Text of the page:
Few of the other possibilities mentioned will cause any trouble, but one should not attempt to pack too many things into a single salad and each should be chosen for the unique texture and flavor it lends to the whole: One starchy element is usually enough (although it is true that beans and rice or lentils and macaroni are common and good combinations); celery and bulb fennel are too similar in their crunchiness and sweetness to logically share a salad; too many herbs will confuse the palate; avocado and cooked artichoke, both delicately flavored and soft of texture, are also confusing together, whereas raw artichoke may be perfectly allied to avocado. A salad of this sort need not necessarily comprehend a meat or a fish, but, if it does, that ingredient should be thought of as holding a star part, everything else relating to it, lending it relief.
Consider, decorative effect apart, the roles of each of the ingredients in the following recipe: Raw onion is always a useful accompaniment to cold boiled beef—it, the garlic, the herbs, and the flowers are essentially seasoning agents; the potatoes attenuate some of the stronger flavors and, at the same time, lend body and a unifying effect; the lettuce also, although not absolutely essential, acts as a buffer for the bitterness of the rocket and the hyssop and the spiciness of the basil and nasturtium; the hard-boiled egg’s gentle presence is always welcome among sharply flavored green things; the celery lends crispness and sweetness; and the remaining vegetables, each distinctly different in texture and flavor, complement one another. And, bearing these specific roles in mind, try to imagine a number of replacements: The pot-au-feu replaced by tuna and the potatoes by white beans; the bitter herbs and greens replaced by a handful of chopped fines herbes containing tarragon; in place of the meat, a remainder of squid braised in tomato and white wine, the sauce incorporated into the vinaigrette, tomatoes and eggs eliminated and the potatoes replaced by rice; mussels, fennel, and rice, eliminating meat, hyssop, basil, and potatoes; or, replace the meat with shrimp or crab, the potatoes with macaroni, the vinaigrette with lemon and cream, the herbs with dill, the tomatoes with cucumbers . . . One could go on forever, and, in practice, one does.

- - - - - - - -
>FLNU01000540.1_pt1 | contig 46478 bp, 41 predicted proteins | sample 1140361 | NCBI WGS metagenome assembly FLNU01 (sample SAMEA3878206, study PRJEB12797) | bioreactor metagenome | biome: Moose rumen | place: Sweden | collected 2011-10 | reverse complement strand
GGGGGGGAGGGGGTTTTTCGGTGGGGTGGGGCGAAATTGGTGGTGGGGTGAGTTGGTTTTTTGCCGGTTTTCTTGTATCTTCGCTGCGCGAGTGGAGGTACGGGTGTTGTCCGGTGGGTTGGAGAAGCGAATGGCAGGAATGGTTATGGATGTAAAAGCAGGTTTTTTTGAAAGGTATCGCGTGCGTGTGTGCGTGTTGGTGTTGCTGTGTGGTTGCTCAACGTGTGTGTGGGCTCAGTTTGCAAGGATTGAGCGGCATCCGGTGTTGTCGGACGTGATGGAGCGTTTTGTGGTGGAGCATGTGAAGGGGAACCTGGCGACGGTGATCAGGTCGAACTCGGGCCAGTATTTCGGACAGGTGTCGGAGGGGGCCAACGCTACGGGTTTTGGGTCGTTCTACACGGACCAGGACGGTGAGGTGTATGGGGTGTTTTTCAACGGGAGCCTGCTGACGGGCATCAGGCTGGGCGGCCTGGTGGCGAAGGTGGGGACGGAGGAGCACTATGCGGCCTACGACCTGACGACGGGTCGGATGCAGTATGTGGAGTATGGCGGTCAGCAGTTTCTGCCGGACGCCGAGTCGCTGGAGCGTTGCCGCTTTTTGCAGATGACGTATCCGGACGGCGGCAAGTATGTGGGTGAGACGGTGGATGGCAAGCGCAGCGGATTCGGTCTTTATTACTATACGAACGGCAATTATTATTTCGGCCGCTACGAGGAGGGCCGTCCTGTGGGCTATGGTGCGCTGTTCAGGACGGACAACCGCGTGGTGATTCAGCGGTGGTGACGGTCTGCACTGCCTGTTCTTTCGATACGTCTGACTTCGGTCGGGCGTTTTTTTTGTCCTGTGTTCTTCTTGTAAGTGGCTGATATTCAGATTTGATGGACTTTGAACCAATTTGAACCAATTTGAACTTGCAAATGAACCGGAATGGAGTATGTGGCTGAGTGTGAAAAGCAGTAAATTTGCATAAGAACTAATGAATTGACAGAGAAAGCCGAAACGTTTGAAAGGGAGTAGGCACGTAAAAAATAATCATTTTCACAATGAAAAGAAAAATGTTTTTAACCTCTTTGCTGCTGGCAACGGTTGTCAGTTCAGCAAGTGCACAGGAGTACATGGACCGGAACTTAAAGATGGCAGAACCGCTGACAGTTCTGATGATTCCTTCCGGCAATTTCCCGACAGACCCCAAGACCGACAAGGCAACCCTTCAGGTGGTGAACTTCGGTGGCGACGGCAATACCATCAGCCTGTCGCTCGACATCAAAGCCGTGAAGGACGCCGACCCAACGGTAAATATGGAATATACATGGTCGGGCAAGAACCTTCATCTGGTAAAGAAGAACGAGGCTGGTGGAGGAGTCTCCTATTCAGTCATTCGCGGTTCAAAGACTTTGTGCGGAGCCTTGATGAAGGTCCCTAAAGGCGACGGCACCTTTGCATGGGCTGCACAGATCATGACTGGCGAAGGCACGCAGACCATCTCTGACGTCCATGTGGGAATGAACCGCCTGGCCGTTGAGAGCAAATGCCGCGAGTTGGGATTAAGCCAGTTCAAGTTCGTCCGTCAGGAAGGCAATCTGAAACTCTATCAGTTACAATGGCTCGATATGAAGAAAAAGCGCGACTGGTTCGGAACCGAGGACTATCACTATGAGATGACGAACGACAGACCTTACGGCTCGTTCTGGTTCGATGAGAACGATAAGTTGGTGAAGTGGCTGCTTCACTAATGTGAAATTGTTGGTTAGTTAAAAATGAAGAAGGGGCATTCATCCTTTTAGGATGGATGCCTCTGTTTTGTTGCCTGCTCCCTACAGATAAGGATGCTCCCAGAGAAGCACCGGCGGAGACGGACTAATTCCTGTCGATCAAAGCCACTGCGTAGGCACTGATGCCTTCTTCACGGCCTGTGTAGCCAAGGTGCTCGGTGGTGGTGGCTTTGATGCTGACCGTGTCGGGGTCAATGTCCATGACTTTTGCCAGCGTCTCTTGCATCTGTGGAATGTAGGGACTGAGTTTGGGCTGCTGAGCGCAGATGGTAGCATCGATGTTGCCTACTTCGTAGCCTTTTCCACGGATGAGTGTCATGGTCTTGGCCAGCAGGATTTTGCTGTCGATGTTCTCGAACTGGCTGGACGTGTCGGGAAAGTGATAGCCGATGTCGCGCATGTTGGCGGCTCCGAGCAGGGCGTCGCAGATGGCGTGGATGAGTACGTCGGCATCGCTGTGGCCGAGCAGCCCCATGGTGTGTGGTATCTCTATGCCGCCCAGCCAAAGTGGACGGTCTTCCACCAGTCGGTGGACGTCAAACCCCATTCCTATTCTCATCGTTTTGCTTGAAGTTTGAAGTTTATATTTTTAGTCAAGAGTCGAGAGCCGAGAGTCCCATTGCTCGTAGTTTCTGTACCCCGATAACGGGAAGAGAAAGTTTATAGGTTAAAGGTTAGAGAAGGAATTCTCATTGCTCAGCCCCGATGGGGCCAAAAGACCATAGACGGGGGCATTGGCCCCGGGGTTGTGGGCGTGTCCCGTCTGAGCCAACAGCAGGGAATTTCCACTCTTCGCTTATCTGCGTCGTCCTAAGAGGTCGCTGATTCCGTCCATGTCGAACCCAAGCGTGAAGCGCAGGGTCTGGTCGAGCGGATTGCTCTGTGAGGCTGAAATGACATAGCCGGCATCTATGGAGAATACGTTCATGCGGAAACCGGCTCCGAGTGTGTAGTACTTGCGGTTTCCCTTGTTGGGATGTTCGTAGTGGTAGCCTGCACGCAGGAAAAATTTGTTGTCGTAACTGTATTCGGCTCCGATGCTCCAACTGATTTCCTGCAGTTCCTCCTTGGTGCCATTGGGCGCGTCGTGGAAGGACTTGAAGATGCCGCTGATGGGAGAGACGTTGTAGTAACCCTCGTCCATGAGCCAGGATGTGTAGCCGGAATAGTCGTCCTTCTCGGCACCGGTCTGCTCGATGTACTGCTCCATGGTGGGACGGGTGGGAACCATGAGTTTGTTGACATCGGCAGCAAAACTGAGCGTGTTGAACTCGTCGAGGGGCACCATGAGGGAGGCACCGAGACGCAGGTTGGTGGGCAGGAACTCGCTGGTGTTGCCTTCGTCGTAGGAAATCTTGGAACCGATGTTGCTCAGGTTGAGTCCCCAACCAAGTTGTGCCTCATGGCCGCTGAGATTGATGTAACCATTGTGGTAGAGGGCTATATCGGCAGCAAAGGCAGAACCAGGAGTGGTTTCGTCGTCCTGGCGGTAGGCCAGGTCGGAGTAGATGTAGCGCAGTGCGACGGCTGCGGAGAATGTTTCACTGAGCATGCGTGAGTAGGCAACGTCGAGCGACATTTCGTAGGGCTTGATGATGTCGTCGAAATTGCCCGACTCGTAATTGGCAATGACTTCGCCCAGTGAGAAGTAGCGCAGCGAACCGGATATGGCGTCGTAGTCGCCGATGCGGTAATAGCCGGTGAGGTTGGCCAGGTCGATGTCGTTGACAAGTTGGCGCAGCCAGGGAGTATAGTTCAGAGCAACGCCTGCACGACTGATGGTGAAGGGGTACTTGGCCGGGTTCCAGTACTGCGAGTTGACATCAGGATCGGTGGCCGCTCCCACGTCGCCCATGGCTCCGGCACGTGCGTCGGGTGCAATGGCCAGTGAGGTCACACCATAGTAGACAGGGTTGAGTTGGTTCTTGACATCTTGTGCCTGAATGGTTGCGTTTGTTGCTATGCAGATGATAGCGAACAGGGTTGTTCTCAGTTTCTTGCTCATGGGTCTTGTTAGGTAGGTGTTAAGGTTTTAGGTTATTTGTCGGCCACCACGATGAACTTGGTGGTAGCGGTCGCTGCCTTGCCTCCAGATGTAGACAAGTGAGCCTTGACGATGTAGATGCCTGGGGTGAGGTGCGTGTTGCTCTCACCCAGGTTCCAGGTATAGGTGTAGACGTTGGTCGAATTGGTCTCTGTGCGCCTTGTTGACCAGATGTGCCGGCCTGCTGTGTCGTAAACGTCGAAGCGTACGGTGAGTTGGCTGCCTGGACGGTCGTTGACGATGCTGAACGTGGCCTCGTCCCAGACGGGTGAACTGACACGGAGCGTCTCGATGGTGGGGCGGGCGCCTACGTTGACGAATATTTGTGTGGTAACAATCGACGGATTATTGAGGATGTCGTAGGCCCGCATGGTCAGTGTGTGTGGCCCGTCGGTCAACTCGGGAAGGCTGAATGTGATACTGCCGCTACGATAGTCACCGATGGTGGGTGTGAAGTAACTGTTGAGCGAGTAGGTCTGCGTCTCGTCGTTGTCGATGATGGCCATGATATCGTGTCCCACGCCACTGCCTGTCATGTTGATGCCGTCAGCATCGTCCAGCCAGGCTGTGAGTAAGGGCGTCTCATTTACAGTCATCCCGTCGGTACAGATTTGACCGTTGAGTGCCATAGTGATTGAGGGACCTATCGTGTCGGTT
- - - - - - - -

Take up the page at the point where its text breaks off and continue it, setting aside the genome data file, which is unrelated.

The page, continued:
It is important to remember that many ingredients gain, and give, flavor by macerating some time in the sauce. Others are indifferent to this treatment and certain ingredients—leafy greens and green beans in particular—should only be tossed at the last minute. Tomatoes, if used as surface garnish, may simply be cored and cut into sections, but if they are to join in the maceration, they should be peeled, seeded, and coarsely chopped, sliced, or cut into small sections. Not only does the proportion of vinegar to oil vary depending on the ingredients, but the amount of seasoning necessary is also greatly elastic: A vinaigrette that is perfectly seasoned for a simple green salad will require a bit more salt in the presence of most starchy products—and a great deal more for grilled sweet peppers, for instance. The only way to satisfactorily prepare a sauce for a compound salad is to begin with the basic sauce, taking care not to oversalt—an irremediable error, and then season progressively, adding oil and vinegar also, if necessary, as the various elements are added.
It goes without saying that the following recipe is an example and that neither proportions nor specific ingredients need be strictly respected.